joint resolution of Congress

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The work of Congress is initiated by the introduction of a proposal in one of four principal forms: the bill, the joint resolution, the concurrent resolution, and the simple resolution.

Joint Resolution is a legislative measure, which requires the approval of both chambers and, with one exception (i.e., proposal to amend the U.S. Constitution), is submitted just as a bill to the president for signature in to law. Joint resolutions considered to have the same effect as a bill. A joint resolution originating in the Senate is designated by the letters "S.J.Res." followed by a number and joint resolutions introduced in the House of Representatives are designated "H.J.Res." and a number.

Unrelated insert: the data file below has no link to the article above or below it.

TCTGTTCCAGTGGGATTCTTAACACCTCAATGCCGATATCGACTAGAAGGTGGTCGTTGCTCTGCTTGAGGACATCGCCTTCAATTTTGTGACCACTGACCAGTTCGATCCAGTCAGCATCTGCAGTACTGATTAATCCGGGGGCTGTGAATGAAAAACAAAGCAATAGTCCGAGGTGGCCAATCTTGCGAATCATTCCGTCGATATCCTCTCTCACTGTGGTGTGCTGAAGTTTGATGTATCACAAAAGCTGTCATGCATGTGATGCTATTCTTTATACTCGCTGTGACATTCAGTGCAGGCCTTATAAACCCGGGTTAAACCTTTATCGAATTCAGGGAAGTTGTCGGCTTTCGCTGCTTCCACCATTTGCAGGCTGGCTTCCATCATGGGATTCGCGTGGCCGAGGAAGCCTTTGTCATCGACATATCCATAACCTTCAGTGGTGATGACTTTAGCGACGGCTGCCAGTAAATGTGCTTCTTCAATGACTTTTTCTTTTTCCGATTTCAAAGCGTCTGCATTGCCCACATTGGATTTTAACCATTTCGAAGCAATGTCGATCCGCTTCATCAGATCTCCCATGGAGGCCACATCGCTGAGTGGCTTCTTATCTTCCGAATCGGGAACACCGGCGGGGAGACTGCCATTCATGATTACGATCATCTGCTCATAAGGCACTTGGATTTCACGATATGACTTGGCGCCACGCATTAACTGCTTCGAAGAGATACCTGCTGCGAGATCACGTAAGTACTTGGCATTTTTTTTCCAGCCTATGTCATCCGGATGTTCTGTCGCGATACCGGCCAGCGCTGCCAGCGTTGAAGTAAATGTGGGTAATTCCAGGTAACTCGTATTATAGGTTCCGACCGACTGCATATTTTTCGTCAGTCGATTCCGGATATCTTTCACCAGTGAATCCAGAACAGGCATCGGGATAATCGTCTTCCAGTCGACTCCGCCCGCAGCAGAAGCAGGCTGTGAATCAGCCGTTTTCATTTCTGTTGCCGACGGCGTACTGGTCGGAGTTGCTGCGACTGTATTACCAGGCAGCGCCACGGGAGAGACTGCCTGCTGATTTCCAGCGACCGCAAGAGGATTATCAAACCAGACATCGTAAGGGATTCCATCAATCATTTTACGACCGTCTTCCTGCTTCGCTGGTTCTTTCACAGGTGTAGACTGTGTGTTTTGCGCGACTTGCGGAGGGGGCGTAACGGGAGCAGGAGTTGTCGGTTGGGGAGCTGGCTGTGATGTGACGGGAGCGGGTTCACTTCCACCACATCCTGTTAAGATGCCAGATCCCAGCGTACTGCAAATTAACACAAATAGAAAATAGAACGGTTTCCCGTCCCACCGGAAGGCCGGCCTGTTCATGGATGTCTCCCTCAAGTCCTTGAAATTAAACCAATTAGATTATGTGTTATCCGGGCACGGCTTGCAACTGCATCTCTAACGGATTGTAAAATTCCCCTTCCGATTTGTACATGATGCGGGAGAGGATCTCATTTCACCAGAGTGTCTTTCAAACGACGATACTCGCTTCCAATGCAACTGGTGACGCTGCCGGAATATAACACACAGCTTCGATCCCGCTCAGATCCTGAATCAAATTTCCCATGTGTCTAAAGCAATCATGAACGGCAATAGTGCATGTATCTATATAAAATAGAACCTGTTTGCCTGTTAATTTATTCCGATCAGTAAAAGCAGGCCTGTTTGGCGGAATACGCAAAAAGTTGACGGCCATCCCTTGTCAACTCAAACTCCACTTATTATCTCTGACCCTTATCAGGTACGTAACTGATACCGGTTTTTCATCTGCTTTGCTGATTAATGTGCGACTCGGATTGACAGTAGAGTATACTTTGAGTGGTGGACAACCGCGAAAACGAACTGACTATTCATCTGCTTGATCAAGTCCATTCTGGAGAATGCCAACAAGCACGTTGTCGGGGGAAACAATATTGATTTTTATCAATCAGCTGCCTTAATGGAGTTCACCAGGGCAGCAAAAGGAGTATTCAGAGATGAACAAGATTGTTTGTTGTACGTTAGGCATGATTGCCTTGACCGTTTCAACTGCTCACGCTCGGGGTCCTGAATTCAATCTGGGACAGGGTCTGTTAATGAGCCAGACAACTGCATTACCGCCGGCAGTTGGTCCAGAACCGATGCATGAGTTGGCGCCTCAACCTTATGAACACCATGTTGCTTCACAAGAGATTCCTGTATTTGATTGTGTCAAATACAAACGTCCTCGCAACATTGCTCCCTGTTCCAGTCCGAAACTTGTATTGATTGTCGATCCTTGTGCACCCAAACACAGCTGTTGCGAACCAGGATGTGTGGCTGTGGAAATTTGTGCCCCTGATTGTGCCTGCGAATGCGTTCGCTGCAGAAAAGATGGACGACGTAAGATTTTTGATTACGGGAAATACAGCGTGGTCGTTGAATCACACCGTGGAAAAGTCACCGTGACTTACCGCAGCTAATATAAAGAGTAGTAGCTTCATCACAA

Joint resolutions that are used to propose constitutional amendments require two-thirds affirmative vote in each house but are not submitted to the president; they become effective when ratified. By three-quarters of the States.

[Last updated in June of 2020 by the Wex Definitions Team]